Sansa smiled and shrugged. She sat at the table with her host loaded her plate with steak. It smelled buttery and looked perfectly medium rare. Clegane acquired an amber-colored bottle from one of the cabinets and poured a few fingers in Sansa’s glass. Lagavulin whiskey—at least ten years old as far as Sansa could tell from the bottle.
“I’ve never had Lagavulin,” she admitted.
Clegane sat at the table with his plate loaded and poured himself a glass. He raised his glass and said, “Tha thu a 'coimhead brèagha.”
Sansa smiled and asked, “What’s that mean?”
Clegane drank, keeping his eyes on her. When she didn’t get a response, Sansa tipped her glass towards him and drank. She coughed and sputtered as the fiery liquid slid down her throat.
Clegane laughed, a low rumble from deep within his chest. “Eat something. It’ll get easier.”
Sansa blushed and started in on her steak. Between chews she said, “You didn’t say you could cook.”
“Can’t,” Clegane admitted. He ripped a hunk of meat with his teeth and chewed loudly. “But every man should at least know how to cook a steak.”
Clegane poured her another glass, swallowed, and said, “When you’re ready.”
Sansa raised her drink and said, “Here’s to you, here’s to me, if ever we should disagree, fuck you and here’s to me.”
Clegane grinned. “Naughty word from the little bird.”
Sansa raised a brow and drank. The whiskey went down smoother this time, like warm velvet. She was already feeling a hum radiating from her bones. More thunder rolled outside the cabin, then the pitter-patter of rain on the roof.
Clegane poured himself another draught and sipped it slowly. They ate in silence for a few moments, listening to the rain and thunder. Sansa took another bite and stared at her host as she chewed.
“Why did you invite me here?”
The question made Clegane stop eating. He lowered his fork and knife and said, “Do you regret coming already?”
“No, no,” Sansa laughed. “It’s just . . . you seem like the loner type. When we first met—”
“We’re only havin’ a drink here, little bird. Don’t read so much into it.”
“That’s another thing,” Sansa said, forking the last of her steak in her mouth. “Why do you call me ‘little bird’?”
Clegane blinked a few times at Sansa. His jaw tightened as the wheels turned in his head. He finally grunted, poured himself another whiskey, and downed it completely. Finally, he said, “It’s your hair.”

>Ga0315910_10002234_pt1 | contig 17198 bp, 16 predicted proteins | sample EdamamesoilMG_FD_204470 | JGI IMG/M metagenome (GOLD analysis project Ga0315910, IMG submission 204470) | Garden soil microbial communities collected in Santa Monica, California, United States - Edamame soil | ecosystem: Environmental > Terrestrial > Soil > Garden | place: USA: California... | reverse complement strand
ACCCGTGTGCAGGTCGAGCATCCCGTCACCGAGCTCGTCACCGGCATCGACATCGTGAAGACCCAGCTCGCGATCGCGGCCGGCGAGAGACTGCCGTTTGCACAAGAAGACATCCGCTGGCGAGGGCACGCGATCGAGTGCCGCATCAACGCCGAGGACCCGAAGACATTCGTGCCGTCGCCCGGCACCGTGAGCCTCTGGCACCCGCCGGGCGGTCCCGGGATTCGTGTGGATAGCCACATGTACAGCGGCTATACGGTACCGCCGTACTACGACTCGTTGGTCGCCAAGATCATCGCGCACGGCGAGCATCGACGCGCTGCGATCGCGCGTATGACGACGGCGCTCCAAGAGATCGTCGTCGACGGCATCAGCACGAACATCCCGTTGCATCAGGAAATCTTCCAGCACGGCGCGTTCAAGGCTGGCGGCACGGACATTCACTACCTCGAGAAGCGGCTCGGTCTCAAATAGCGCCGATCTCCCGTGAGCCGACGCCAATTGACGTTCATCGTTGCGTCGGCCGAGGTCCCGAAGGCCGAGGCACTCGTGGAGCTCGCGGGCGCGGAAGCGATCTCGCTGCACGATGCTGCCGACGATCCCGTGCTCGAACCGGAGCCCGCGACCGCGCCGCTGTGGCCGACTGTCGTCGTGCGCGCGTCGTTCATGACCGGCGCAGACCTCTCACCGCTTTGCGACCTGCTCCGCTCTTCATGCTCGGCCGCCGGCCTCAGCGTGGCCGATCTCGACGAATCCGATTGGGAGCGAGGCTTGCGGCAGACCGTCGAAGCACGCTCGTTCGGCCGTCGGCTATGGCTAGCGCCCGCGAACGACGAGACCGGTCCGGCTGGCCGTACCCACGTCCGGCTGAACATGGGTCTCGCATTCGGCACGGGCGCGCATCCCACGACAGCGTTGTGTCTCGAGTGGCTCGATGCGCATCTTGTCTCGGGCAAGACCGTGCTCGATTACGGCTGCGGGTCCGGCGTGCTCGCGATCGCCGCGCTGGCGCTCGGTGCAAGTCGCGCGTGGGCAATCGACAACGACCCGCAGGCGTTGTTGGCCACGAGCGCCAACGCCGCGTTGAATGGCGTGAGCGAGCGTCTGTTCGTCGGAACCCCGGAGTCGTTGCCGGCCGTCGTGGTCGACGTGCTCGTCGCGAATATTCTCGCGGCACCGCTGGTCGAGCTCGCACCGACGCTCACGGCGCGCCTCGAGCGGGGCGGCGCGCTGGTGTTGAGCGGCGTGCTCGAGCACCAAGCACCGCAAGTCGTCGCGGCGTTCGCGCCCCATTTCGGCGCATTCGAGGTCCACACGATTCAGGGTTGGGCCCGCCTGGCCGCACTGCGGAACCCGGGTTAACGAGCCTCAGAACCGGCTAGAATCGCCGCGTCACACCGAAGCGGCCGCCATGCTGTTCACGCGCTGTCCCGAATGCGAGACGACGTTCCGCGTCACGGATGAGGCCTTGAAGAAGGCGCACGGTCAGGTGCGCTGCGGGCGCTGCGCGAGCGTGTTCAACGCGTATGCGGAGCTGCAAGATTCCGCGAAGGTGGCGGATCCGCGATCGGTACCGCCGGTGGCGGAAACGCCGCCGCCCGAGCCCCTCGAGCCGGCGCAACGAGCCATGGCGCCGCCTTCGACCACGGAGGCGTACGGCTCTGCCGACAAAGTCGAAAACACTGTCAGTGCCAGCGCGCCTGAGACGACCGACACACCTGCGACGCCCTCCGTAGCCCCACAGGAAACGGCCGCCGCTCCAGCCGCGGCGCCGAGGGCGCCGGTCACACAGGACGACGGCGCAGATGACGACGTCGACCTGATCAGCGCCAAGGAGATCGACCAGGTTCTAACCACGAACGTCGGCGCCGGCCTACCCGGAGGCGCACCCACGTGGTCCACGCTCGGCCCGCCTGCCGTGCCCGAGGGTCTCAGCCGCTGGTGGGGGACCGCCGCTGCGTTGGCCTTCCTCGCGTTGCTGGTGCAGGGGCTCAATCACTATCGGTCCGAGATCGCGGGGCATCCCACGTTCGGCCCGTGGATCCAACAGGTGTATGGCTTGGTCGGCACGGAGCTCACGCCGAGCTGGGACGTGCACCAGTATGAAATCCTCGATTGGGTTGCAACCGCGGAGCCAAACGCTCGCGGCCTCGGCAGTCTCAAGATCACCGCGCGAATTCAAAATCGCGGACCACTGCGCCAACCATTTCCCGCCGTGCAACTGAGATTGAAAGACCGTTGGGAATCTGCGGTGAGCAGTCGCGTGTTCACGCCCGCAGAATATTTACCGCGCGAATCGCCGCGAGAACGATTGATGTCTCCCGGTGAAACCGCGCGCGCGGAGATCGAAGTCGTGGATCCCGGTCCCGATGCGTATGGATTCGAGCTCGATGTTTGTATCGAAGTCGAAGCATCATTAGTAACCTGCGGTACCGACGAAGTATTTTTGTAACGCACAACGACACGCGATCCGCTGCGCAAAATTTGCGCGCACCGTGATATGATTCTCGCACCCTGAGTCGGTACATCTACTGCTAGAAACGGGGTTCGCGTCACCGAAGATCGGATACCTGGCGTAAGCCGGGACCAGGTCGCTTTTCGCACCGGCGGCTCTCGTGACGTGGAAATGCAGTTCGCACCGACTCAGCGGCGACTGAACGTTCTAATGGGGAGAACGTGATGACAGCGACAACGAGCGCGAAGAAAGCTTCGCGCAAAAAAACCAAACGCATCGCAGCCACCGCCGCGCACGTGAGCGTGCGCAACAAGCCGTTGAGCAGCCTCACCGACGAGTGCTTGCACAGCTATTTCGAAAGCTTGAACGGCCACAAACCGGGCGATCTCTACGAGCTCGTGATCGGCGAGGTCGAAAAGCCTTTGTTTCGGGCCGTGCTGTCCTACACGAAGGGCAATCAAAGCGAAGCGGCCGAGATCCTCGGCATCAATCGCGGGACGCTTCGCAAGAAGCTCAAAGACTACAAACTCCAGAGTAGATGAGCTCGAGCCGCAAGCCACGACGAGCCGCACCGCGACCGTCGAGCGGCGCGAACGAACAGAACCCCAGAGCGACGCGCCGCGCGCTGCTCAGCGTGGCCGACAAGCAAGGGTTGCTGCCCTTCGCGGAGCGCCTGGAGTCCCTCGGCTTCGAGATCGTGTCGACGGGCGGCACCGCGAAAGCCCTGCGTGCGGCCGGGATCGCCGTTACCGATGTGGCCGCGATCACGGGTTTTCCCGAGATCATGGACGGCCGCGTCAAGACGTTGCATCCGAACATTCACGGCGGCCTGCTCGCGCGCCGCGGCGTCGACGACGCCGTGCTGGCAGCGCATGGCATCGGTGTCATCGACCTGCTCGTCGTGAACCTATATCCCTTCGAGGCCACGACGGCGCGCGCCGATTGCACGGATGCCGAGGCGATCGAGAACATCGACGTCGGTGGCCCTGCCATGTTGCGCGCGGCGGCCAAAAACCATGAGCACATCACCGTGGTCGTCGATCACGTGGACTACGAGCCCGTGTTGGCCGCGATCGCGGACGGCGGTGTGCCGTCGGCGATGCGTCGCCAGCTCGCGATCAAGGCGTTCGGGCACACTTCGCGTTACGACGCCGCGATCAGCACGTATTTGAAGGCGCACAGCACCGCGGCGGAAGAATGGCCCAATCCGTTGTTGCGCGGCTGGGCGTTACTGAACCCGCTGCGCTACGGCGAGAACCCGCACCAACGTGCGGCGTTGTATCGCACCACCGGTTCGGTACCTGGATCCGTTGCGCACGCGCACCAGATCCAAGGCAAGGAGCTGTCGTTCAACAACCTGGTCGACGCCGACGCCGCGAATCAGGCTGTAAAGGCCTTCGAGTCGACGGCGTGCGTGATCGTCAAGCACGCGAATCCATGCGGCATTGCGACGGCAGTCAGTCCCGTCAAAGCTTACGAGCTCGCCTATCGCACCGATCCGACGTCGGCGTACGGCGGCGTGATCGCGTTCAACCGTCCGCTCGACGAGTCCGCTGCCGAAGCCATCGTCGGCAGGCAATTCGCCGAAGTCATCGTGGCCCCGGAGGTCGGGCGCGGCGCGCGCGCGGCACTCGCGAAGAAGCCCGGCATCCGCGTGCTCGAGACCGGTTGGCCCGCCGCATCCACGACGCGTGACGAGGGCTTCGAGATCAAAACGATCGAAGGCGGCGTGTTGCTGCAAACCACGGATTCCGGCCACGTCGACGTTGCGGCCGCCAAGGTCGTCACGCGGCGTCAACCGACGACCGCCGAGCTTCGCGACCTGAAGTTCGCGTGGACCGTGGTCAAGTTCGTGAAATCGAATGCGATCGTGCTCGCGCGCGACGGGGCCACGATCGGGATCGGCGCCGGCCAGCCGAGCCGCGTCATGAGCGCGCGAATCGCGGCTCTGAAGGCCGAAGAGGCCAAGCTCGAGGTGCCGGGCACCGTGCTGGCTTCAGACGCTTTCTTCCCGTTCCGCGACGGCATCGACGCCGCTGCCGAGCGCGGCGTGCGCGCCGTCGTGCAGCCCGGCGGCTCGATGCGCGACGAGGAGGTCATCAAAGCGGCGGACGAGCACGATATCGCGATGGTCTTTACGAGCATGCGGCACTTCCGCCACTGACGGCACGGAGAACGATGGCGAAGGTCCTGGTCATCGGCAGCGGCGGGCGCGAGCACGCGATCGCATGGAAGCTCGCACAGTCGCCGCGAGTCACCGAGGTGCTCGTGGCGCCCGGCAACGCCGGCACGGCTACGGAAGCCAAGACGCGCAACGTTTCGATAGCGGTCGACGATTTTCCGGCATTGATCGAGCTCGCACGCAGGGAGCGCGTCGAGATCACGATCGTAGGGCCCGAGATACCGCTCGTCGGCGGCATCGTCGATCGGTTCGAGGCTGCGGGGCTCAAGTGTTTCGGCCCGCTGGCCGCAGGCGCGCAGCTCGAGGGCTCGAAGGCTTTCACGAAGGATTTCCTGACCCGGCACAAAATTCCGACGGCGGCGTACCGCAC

Sansa furrowed her brows. “What?”
“Your hair reminds me of a cardinal in the winter against the snow. At sunset, it looks like the breast of a robin. And at night . . . like this . . .”
Clegane trailed off, blinking slowly at Sansa as his face softened. Her curious smile vanished, replaced by a startling feeling of vulnerability. It was as though he were peering directly into her soul, seeing her for all her flaws and mistakes and, yes, even beauty. She felt completely naked.
“Anyway,” Clegane rasped, “let’s have another.”
He poured Sansa more whiskey. She looked at the gold-hued drink and grinned as an idea popped into her head. “Shall we play a game?”
“Games are for children,” Clegane mumbled, pushing his empty plate aside.
“Come on.” Sansa rolled her eyes and took the bottle of whiskey from the table. She plopped down on the couch and retrieved the chocolate and bread from her tote. Sansa looked over at the table where Clegane was still sitting and waved him over. “I won’t bite you.”
With a grunt, Clegane got up from the table and joined Sansa on the couch.
“The game,” she said, “is Never Have I Ever.”
Her host rolled his eyes. “Bloody hell.”
“I’ll start.” Sansa held the bottle of whiskey by the neck as she thought of the first confession. “Never have I ever . . . been in a fight.”
Clegane gave her a look and grabbed the bottle. He took a swig to indicate that he had, indeed, been in a fight or two in his life. “You won’t like the things you learn about me,” Clegane said, failing to suppress a smile.
“Go on, then,” Sansa laughed.
Clegane sighed heavily and said, “Never have I ever . . . voted Labour.”
Sansa took the bottle and drank.
“Quell surprise,” Clegane said, grinning.
“Never have I ever voted Tory.”
Clegane held up his hand and shook his head. “Never have I ever voted.”
Sansa laughed. She took a sip and smacked her lips. The whiskey was going straight to her head now. She felt light and airy, like she could dance until the sun came up. “Never have I ever . . . um . . . hunted deer.”
Clegane grabbed the bottle and drank. “Hunted a lot more than that in m’life.”
“Hush, it’s your turn.”
“You’re pushy when you drink,” Clegane said.